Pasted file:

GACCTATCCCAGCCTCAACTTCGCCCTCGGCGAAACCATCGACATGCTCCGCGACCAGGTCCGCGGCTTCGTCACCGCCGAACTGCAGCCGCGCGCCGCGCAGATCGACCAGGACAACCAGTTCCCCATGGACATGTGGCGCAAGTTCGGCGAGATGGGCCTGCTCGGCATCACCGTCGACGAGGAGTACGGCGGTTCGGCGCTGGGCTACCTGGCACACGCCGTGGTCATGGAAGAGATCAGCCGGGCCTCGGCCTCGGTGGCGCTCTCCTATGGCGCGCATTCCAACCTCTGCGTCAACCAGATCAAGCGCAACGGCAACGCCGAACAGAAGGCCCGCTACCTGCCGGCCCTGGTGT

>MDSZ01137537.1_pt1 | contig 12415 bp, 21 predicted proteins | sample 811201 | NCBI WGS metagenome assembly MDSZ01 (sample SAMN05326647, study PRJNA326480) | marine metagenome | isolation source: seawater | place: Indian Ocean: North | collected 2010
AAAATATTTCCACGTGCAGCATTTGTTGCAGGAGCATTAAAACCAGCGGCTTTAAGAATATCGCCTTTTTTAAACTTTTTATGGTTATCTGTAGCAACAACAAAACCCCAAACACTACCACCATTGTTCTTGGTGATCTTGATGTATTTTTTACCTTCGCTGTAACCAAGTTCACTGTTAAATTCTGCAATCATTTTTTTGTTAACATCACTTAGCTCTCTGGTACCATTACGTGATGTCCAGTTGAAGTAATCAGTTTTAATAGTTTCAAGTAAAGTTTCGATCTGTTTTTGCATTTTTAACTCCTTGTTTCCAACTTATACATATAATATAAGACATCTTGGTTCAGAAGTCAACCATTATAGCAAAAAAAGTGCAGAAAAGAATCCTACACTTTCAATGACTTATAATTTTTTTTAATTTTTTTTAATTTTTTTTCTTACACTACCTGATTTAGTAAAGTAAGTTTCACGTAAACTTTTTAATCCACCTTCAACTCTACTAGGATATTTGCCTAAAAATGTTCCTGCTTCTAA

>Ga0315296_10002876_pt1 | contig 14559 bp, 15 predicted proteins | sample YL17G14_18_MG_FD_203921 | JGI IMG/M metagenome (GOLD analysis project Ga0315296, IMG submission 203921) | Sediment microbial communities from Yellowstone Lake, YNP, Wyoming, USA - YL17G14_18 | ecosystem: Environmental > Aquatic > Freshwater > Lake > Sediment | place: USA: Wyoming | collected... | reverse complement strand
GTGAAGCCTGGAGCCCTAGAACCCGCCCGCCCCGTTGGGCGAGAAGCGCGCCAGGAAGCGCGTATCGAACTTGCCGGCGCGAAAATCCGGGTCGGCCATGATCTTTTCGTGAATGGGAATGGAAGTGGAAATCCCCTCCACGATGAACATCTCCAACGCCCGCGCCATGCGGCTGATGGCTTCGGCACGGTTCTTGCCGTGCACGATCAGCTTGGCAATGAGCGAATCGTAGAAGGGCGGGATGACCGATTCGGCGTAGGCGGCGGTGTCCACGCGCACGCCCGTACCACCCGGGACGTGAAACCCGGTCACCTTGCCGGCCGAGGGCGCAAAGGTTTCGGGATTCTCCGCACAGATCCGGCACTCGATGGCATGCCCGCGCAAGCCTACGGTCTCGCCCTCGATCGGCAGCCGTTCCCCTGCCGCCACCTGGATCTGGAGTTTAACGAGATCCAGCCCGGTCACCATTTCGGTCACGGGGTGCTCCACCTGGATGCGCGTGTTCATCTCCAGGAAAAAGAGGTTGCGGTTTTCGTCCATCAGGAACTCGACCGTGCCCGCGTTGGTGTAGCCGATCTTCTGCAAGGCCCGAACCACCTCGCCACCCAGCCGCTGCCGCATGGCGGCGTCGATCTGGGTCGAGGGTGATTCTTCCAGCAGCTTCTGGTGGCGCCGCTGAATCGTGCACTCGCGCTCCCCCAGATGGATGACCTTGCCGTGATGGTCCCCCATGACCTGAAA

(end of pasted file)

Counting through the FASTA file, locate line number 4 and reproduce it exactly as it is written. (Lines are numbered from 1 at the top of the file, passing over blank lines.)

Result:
>Ga0315296_10002876_pt1 | contig 14559 bp, 15 predicted proteins | sample YL17G14_18_MG_FD_203921 | JGI IMG/M metagenome (GOLD analysis project Ga0315296, IMG submission 203921) | Sediment microbial communities from Yellowstone Lake, YNP, Wyoming, USA - YL17G14_18 | ecosystem: Environmental > Aquatic > Freshwater > Lake > Sediment | place: USA: Wyoming | collected... | reverse complement strand